This doesn’t work so well for more prominent asymmetry, so instead we're going to share with you how to measure the larger breast only.
Bra sizing is based on the assumption of breast symmetry (we know, it’s bonkers!) so if you have a difference of more than 1 cup size, it can help if you measure to allow enough space for the equivalent of two of our largest breasts. This will ensure that your bigger breast is properly supported in the bra cup.
Place the end of the tape measure in your non-dominant hand directly below your armpit, to the side of your breast. This time we will be measuring the larger breast only, rather than all around the bust.
Bring the measure to the centre of your chest, between your breasts. Be careful not to squeeze the tape measure into the breast tissue, but rather gently rest on it. Here you are measuring from the between the breasts to the side of the breast, under your armpit (measuring only the larger breast).
Note this measurement in inches, and then double it.
Next, place the tape measure at the side of the breast again, and now bring it around your back to the side of your smaller breast under the armpit, taking a back measurement only (from side boob to side boob).
Finally, add these two figures together and this will be your bust measurement
Step 3 - Calculate your overall (suggested) bra size
Here comes the bra mathematics, or algeBRA as we like to call it!
Simply put, the bigger the difference between band and bust, the bigger the breast volume and therefore cup size.
For every inch of difference, your cup size will go up a letter. The smallest difference starts with an A cup, which is a difference of 1 inch between your band and bust measurement (or AA for less than an inch difference).
A difference of 2 inches is a B cup, 3 inch difference is a C cup and so on.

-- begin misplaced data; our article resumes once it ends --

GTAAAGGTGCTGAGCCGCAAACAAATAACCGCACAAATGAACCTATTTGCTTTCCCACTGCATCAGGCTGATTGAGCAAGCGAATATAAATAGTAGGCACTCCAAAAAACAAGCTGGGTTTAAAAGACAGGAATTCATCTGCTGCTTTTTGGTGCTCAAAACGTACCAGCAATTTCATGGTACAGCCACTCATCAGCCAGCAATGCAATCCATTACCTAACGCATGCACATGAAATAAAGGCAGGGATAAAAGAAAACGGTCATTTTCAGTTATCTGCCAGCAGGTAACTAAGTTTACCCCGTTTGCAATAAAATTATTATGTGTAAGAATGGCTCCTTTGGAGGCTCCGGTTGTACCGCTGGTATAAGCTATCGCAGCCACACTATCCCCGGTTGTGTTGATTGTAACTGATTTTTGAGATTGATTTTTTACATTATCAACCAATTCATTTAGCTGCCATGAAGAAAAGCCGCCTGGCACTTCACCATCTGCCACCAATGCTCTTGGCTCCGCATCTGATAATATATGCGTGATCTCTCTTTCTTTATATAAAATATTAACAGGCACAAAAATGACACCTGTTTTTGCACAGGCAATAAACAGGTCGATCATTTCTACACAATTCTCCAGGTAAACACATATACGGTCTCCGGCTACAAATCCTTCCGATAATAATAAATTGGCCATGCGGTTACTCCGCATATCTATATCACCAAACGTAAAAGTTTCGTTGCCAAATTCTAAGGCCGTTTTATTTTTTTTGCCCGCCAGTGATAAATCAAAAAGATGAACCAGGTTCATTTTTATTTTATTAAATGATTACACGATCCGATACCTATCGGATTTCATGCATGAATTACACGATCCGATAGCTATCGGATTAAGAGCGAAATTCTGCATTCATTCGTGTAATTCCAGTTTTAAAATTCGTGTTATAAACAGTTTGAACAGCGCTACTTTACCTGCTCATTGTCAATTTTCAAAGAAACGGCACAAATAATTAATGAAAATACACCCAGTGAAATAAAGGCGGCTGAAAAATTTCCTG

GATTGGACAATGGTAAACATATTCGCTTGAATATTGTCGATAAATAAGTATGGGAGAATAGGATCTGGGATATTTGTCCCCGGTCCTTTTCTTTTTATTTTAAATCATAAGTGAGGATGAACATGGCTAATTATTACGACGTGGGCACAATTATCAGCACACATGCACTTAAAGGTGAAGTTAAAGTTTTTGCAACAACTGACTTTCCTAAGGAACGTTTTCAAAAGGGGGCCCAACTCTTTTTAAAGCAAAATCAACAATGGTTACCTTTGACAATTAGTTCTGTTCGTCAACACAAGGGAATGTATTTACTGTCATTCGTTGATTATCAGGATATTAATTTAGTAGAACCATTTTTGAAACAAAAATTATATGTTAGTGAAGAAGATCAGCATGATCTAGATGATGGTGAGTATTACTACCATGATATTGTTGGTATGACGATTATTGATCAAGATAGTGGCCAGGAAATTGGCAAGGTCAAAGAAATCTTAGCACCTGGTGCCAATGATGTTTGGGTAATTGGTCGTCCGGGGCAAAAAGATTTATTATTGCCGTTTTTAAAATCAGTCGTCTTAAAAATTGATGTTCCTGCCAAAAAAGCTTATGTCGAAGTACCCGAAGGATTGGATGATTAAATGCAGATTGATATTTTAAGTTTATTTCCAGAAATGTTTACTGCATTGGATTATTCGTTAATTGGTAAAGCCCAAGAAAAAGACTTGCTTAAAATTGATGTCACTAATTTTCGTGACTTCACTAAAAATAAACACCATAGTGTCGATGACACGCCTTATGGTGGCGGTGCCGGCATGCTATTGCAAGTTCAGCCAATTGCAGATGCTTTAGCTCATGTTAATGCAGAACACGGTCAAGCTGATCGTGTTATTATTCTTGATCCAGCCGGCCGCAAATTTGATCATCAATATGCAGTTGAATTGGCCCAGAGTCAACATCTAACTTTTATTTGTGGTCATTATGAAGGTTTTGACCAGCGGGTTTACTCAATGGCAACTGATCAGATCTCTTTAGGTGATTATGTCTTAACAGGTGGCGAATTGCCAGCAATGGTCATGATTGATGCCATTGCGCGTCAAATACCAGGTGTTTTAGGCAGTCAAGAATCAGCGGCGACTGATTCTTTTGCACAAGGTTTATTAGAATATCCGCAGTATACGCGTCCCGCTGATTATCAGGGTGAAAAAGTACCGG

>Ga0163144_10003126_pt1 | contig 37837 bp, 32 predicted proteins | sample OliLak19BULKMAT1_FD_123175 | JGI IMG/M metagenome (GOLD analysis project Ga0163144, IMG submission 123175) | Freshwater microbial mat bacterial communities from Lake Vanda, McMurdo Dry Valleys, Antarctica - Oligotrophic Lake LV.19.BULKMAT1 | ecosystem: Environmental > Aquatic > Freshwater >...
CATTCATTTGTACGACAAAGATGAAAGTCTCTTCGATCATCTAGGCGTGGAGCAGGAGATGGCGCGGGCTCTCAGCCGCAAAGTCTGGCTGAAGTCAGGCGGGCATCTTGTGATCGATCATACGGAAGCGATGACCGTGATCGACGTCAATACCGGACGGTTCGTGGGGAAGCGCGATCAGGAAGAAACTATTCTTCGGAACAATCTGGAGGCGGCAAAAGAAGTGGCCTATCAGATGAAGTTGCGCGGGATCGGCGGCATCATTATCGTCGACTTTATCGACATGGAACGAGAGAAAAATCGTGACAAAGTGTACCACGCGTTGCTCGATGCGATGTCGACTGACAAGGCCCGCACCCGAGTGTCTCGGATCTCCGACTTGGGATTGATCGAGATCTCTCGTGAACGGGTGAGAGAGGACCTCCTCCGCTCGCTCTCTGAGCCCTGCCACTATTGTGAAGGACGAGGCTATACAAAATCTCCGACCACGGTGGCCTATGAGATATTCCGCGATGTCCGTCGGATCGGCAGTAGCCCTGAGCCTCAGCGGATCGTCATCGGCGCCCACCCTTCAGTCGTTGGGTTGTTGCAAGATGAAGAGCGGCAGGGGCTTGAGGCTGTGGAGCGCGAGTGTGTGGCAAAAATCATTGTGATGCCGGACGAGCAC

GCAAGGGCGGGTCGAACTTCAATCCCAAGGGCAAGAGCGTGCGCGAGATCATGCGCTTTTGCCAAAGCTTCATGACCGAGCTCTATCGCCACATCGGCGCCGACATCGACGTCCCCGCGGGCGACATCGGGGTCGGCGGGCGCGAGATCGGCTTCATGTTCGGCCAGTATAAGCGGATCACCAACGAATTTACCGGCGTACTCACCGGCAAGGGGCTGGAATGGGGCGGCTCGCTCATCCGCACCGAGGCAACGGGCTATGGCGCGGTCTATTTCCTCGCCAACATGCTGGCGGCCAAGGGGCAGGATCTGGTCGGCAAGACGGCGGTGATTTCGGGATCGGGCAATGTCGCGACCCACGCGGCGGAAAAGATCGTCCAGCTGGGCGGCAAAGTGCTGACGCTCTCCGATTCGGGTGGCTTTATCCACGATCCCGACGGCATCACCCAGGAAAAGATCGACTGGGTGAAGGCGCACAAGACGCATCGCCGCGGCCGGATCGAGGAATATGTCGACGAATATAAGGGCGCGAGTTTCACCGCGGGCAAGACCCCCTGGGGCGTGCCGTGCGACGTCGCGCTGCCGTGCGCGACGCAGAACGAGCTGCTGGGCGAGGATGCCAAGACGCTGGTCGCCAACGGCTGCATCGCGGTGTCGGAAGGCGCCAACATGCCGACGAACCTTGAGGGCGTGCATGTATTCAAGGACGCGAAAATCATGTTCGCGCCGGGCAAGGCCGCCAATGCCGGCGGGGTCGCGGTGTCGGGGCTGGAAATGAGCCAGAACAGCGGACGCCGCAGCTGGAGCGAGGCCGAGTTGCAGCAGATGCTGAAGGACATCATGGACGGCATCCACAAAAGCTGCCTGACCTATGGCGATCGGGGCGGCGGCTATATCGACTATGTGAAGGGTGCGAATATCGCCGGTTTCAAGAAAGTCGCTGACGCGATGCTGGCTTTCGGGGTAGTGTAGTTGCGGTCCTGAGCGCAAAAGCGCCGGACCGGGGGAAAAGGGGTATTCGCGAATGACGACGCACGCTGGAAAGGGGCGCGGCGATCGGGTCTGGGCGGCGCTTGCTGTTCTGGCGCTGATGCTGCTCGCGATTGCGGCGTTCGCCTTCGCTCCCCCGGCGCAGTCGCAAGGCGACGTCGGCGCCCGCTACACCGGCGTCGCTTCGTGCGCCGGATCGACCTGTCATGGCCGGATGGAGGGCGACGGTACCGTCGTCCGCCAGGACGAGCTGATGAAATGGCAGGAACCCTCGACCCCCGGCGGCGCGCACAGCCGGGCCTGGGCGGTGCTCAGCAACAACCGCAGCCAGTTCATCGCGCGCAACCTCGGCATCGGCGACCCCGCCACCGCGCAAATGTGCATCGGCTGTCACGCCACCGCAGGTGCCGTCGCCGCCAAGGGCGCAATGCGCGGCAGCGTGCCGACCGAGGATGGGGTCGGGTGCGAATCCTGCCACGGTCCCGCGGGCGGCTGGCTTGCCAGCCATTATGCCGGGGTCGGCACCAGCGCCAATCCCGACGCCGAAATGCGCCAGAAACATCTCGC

To complicate things a little, when you get past a D cup, there are some cup sizes which have double letters, including DD, FF, GG, HH and JJ. This differs internationally and also between lingerie brands, because essentially bra sizing makes very little sense. Here’s a bra size conversion chart if you need one.
Just remember, for each inch of difference, you go up a cup size/letter, so take a look at your local sizing charts and be prepared to try on a few cup sizes to find the perfect fit for you.
Here’s an example of calculating your measurements;
If you have measured a 32 band size and a 36 bust size. This is a difference between band and bust of 4 inches, which would indicate a D cup. Therefore your suggested bra size will be a 32D.
Step 4 - Get the best bra fit for your breast asymmetry
Once you’ve determined your suggested bra size, think of this as your starting point. Measurements are only a guide, and it’s important to try on some bras and look for signs of a good bra fit, rather than getting too hung up on your measured size. You may go up or down a little from your suggested size, and remember that our bra size changes regularly, so keep checking in for a good fit.
Here are some tips to ensure you’ve got the best fit possible.